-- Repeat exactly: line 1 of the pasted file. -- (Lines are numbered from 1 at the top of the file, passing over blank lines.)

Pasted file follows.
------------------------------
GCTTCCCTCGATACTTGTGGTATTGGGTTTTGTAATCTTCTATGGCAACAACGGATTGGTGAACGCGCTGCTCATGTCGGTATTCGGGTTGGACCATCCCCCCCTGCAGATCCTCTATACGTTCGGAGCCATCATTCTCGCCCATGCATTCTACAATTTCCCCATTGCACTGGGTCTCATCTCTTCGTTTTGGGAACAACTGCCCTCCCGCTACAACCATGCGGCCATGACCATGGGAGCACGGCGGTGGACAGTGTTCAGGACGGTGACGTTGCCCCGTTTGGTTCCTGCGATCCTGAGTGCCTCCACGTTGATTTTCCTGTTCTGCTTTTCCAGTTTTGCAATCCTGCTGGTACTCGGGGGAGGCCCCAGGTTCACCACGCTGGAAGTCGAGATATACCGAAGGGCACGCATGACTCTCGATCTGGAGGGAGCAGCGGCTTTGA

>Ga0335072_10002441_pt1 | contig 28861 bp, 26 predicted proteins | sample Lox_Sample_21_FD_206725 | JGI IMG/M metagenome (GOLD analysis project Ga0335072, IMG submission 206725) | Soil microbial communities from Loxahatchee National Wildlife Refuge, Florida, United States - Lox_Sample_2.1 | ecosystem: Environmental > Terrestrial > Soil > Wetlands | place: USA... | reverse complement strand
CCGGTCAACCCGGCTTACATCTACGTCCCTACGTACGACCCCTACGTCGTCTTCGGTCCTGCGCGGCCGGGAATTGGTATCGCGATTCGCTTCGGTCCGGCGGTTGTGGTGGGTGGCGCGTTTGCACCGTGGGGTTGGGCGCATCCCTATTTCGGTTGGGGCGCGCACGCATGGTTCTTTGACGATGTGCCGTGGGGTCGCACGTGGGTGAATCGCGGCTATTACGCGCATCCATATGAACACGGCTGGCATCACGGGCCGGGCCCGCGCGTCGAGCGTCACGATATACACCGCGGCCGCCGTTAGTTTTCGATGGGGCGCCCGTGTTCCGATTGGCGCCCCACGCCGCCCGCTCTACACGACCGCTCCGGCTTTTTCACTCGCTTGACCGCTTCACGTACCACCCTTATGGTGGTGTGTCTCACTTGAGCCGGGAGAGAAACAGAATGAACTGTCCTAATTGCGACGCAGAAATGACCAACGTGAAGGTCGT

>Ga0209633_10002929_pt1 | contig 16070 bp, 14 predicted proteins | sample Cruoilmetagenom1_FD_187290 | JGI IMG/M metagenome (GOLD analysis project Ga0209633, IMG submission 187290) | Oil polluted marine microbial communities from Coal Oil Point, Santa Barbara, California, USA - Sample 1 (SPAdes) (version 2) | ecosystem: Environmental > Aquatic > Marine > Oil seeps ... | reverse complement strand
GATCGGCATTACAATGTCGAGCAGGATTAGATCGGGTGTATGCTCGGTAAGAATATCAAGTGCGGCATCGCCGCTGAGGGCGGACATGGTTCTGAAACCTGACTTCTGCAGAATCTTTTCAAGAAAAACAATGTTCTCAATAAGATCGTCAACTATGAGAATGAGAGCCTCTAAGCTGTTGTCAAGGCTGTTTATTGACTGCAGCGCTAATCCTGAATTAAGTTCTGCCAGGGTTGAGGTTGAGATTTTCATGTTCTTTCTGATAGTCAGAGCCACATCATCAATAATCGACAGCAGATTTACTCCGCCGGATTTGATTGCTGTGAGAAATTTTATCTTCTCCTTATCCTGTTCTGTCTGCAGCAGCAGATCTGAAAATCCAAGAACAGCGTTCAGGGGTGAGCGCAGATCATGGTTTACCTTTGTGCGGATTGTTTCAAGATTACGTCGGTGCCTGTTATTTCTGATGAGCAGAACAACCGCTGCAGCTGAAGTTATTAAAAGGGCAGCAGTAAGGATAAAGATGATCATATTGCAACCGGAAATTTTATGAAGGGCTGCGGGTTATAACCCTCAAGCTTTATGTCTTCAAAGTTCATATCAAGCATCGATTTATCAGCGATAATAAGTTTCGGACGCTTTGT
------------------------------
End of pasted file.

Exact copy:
GCTTCCCTCGATACTTGTGGTATTGGGTTTTGTAATCTTCTATGGCAACAACGGATTGGTGAACGCGCTGCTCATGTCGGTATTCGGGTTGGACCATCCCCCCCTGCAGATCCTCTATACGTTCGGAGCCATCATTCTCGCCCATGCATTCTACAATTTCCCCATTGCACTGGGTCTCATCTCTTCGTTTTGGGAACAACTGCCCTCCCGCTACAACCATGCGGCCATGACCATGGGAGCACGGCGGTGGACAGTGTTCAGGACGGTGACGTTGCCCCGTTTGGTTCCTGCGATCCTGAGTGCCTCCACGTTGATTTTCCTGTTCTGCTTTTCCAGTTTTGCAATCCTGCTGGTACTCGGGGGAGGCCCCAGGTTCACCACGCTGGAAGTCGAGATATACCGAAGGGCACGCATGACTCTCGATCTGGAGGGAGCAGCGGCTTTGA